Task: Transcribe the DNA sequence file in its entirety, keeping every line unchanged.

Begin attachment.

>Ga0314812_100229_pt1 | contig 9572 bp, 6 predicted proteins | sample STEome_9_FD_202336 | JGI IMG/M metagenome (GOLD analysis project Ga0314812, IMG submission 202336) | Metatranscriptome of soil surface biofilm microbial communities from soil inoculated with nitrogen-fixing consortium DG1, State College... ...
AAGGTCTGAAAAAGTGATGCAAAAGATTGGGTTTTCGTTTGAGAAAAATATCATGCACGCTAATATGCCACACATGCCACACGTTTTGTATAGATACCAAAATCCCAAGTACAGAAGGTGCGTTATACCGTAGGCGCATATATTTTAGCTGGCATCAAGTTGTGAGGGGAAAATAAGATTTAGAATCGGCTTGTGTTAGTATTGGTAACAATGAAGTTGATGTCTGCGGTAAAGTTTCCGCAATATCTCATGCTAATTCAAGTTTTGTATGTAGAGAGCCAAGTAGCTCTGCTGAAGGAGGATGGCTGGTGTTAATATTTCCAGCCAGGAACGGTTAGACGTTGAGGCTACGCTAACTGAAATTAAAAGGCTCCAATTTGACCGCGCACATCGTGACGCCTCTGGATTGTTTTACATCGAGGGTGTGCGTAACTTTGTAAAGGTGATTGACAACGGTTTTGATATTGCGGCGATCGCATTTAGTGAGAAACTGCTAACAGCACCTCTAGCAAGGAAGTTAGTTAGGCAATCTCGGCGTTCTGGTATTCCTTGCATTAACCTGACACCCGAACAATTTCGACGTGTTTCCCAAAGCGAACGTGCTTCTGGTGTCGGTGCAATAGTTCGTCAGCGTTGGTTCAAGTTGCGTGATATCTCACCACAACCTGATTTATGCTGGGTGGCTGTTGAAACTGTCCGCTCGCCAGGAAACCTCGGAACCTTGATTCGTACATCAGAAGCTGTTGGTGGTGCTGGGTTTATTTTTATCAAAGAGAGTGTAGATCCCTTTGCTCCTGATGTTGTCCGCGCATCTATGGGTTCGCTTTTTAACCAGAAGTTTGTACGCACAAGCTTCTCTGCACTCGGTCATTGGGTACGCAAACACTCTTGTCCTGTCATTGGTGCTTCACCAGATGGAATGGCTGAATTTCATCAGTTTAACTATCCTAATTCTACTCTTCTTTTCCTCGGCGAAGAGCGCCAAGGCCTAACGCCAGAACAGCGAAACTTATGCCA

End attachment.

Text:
>Ga0314812_100229_pt1 | contig 9572 bp, 6 predicted proteins | sample STEome_9_FD_202336 | JGI IMG/M metagenome (GOLD analysis project Ga0314812, IMG submission 202336) | Metatranscriptome of soil surface biofilm microbial communities from soil inoculated with nitrogen-fixing consortium DG1, State College... ...
AAGGTCTGAAAAAGTGATGCAAAAGATTGGGTTTTCGTTTGAGAAAAATATCATGCACGCTAATATGCCACACATGCCACACGTTTTGTATAGATACCAAAATCCCAAGTACAGAAGGTGCGTTATACCGTAGGCGCATATATTTTAGCTGGCATCAAGTTGTGAGGGGAAAATAAGATTTAGAATCGGCTTGTGTTAGTATTGGTAACAATGAAGTTGATGTCTGCGGTAAAGTTTCCGCAATATCTCATGCTAATTCAAGTTTTGTATGTAGAGAGCCAAGTAGCTCTGCTGAAGGAGGATGGCTGGTGTTAATATTTCCAGCCAGGAACGGTTAGACGTTGAGGCTACGCTAACTGAAATTAAAAGGCTCCAATTTGACCGCGCACATCGTGACGCCTCTGGATTGTTTTACATCGAGGGTGTGCGTAACTTTGTAAAGGTGATTGACAACGGTTTTGATATTGCGGCGATCGCATTTAGTGAGAAACTGCTAACAGCACCTCTAGCAAGGAAGTTAGTTAGGCAATCTCGGCGTTCTGGTATTCCTTGCATTAACCTGACACCCGAACAATTTCGACGTGTTTCCCAAAGCGAACGTGCTTCTGGTGTCGGTGCAATAGTTCGTCAGCGTTGGTTCAAGTTGCGTGATATCTCACCACAACCTGATTTATGCTGGGTGGCTGTTGAAACTGTCCGCTCGCCAGGAAACCTCGGAACCTTGATTCGTACATCAGAAGCTGTTGGTGGTGCTGGGTTTATTTTTATCAAAGAGAGTGTAGATCCCTTTGCTCCTGATGTTGTCCGCGCATCTATGGGTTCGCTTTTTAACCAGAAGTTTGTACGCACAAGCTTCTCTGCACTCGGTCATTGGGTACGCAAACACTCTTGTCCTGTCATTGGTGCTTCACCAGATGGAATGGCTGAATTTCATCAGTTTAACTATCCTAATTCTACTCTTCTTTTCCTCGGCGAAGAGCGCCAAGGCCTAACGCCAGAACAGCGAAACTTATGCCA